- Actors: Elizabeth Taylor, Richard Burton, Noël Coward, Joanna Shimkus, Michael Dunn
- Directors: Joseph Losey
- Writers: Tennessee Williams
- Producers: John Heyman, Lester Persky, Norman Priggen
- Format: Closed-captioned, Color, NTSC
- Language: English, Italian
- Rated: Parental Guidance SuggestedPG
- Number of tapes: 1
- Studio: Universal Studios
- VHS Release Date: October 31, 2000
- Run Time: 110 minutes
- Average Customer Review: 4.2 out of 5 stars See all reviews (30 customer reviews)
- ASIN: B00004W46L
- Amazon Best Sellers Rank: #179,163 in Movies & TV (See Top 100 in Movies & TV)
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Top Customer Reviews
Certainly not to everyone's taste, but I doubt if it was ever meant to be. Take a chance on it!
This one really should be on DVD with widescreen framing!
It is a camp cavalcade not to be missed. I wish it were on DVD, but at last it is out in some form..so we rejoice.
One sees why Waters would love this, and he is not the only one.
The movie itself is Tennessee Williams' "The Milk Train Doesn't Stop Here Anymore," its geographical setting slightly shifted, and -- to be mercilessly frank -- the story line and dialog are totally moronic, which is why it bombed at the box office and why Leonard Maltin's "Movie and Video Guide" tags it as a "thud" -- but I STILL love the movie, not just for the Liz-and-Dick flying sparks (Liz Taylor, Richard Burton), but for the SUCCULENT cinematography (filmed at a rocky hilltop villa that is a Dalí'esque DREAM and then some: every room of the place is a separate designer's portfolio, which might explain why Liz and Dick literally bought the pile after the movie was made) and take-me-into-another-world music score by the Brit film composer John Barry (the man behind the early 007 scores), not to mention a tasty walk-on by Noël Coward and the general mood of faraway luxury surrounding this aging-and-cancerous matron (Liz Taylor), rich-as-Croesus enough to order the very molecules in the air to switch vectors.
Maybe it's not your cup of camomile, and admittedly the plot line wanders like a drunk on Saturday night, but I still love the movie for the PARTS, not the whole, and the result for those who can value atmosphere and mood even above narrative is an aesthetic drench. Sip sip and be glad, and be carried off.
This is story wearing a beard. Taylor's role is really that of an aging rich gay man who is trying to hang on to youth and the beauties that great beauty attract. After all, her name is Sissy. Burton's role is that of the hustler who is all that is left for the old queen to attract. But as with so many Williams works it all must be encrypted and coded so that the America of the late 1950's and early 1960's could handle his true intentions, the soft underbelly of his plays.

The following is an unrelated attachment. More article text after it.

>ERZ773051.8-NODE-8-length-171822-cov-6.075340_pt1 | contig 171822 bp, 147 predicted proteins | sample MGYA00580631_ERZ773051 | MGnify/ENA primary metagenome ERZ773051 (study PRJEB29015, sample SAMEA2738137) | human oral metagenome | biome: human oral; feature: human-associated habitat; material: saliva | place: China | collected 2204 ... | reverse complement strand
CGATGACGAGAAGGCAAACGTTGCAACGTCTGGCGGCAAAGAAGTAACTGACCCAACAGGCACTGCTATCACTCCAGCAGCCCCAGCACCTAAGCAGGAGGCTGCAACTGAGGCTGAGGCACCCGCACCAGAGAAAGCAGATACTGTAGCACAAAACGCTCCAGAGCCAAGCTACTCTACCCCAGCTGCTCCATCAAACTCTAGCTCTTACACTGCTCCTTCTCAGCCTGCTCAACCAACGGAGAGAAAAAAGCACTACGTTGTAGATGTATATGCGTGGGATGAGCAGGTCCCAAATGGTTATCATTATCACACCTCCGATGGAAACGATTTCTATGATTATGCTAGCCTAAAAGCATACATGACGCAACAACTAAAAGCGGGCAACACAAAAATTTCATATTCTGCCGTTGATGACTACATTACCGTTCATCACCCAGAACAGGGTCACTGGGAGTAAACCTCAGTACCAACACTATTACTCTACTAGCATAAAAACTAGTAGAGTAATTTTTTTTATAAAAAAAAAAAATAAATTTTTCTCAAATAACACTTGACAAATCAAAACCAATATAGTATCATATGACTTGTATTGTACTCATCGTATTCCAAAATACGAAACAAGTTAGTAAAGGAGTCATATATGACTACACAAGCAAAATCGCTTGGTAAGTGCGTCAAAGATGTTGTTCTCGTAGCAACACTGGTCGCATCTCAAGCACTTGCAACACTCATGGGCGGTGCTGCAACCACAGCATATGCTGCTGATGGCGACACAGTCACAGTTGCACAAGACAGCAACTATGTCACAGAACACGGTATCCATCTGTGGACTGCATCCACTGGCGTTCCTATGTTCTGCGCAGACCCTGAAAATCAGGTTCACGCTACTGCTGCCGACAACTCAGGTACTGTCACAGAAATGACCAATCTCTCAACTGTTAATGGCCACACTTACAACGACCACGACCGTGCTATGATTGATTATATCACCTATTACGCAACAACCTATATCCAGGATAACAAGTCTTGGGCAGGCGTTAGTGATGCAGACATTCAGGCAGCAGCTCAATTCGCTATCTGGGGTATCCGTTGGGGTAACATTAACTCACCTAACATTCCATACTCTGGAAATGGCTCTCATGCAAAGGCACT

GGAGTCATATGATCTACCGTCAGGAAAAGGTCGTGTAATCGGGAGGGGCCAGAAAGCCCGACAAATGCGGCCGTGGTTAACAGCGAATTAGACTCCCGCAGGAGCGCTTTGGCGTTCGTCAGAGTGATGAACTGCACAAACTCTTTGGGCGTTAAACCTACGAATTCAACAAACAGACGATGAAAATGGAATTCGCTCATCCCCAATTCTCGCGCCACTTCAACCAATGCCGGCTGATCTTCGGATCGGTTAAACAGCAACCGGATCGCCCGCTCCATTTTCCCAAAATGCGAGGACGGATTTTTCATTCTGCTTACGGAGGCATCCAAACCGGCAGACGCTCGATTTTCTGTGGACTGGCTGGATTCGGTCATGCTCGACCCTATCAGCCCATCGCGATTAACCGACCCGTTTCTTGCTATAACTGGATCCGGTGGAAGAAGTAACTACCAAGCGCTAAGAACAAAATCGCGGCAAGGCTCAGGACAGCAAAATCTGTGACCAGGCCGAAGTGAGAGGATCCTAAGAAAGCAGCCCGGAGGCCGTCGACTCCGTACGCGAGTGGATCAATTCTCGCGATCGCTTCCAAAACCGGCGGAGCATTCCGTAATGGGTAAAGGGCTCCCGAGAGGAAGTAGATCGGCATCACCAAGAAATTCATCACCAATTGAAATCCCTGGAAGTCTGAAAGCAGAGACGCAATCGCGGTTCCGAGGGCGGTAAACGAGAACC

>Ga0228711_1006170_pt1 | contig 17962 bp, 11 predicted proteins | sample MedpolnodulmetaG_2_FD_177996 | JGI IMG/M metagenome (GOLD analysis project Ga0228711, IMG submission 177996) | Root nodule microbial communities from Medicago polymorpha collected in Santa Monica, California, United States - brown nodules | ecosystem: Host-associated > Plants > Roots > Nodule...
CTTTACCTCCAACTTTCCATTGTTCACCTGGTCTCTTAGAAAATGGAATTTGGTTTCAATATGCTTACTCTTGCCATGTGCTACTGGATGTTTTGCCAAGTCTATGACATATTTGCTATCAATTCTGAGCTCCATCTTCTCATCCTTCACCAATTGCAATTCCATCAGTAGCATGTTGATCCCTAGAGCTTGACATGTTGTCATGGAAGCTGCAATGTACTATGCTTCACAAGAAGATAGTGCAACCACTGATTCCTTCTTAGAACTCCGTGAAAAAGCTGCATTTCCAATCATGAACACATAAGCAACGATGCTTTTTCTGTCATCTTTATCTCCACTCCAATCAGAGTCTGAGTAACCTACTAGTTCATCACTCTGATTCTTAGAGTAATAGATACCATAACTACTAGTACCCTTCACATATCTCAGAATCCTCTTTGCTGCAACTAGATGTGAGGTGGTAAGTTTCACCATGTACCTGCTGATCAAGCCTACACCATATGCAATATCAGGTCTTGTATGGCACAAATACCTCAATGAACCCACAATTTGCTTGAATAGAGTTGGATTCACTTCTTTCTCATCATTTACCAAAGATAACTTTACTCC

Burton is too old for the role that was written for a man in his twenties and Taylor is too young and too healthy looking to be the dying Sissy. But despite that, the story of a struggle of great wealth against the inevitable grows from loopy strangeness to a compelling and moving ending. Here Taylor gives one of her oddly finest post Virginia Woolf studies in a dramatic/comic performance. There is in fact so much subversive humor in her performance that she is at times hilarious. Her vocal range dances from the shrill to the silly to the grand dame and all to serve her imperious and ultimately terrified Sissy Goforth. In the last desperate half hour of the film she does some of her finest work. Burton is rather cool and distant at first but builds his Angelo De Morte into a truly fine character study. In particular, listen to his fine delivery of the speech about the old man in the sea.
Particular note should be made of the cinematography, which is gorgeous, and the stunning sun washed bone toned opulent glamour of the sets.Read more ›
Most Recent Customer Reviews
Joseph Losey is boring director capable of making the most interesting things boring but here he couldn't over come the honey baked ham brought by Burton and Taylor. Read morePublished 1 month ago by Adam Adiment
Did not have a U.S. format- returned without being able to view itPublished 6 months ago by Beverly Wallace
IF EVER THERE IS A NEED FOR "BOOM" TO BE SOLD AS A DVD IN THE USA IT IS NOW. WHY SHOULD OTHER REGIONS ENJOY THIS FILM AND NOT US DIE-HARDS OF THE OFTEN WONDERFUL... Read morePublished 13 months ago by ammy
Magic happens in this one when Burton & Taylor are on the screen in this flick based on a Tennessee William's play. What a great setting too. Read morePublished 19 months ago by James W. Carr
"Boom!" is one of the most surreal Elizabeth Taylor/Richard Burton films out there. Unlike Hammersmith Is Out it's got an engrossing plot. Liz Taylor stars as Mrs. Read morePublished 23 months ago by Amaranth
This is a crazy, wild 1960s ride in the Italy of Burton / Taylor. Amazing costumes, outrageous dialogue, and crazy characters. Definitely worth a watch. LOVED IT!!!Published on April 24, 2014 by michelle3657
Elizabeth Taylor and Richard Burton team up for Boom ! A wild ride provided by Tennessee Williams. Society has caught up with all this by now.Published on March 17, 2013 by Amazon Customer
Have seen this on broadcast TV. I loved it. Every minute. Why can't I get it on dvd? Why not blu-ray? Burton, Taylor, Noel Coward, that blue sea, -Tennessee Williams!Published on March 5, 2013 by Bob North
Thanks to The Times.
And the greatest poet of the American theater was brought to his knees at the height of his powers.
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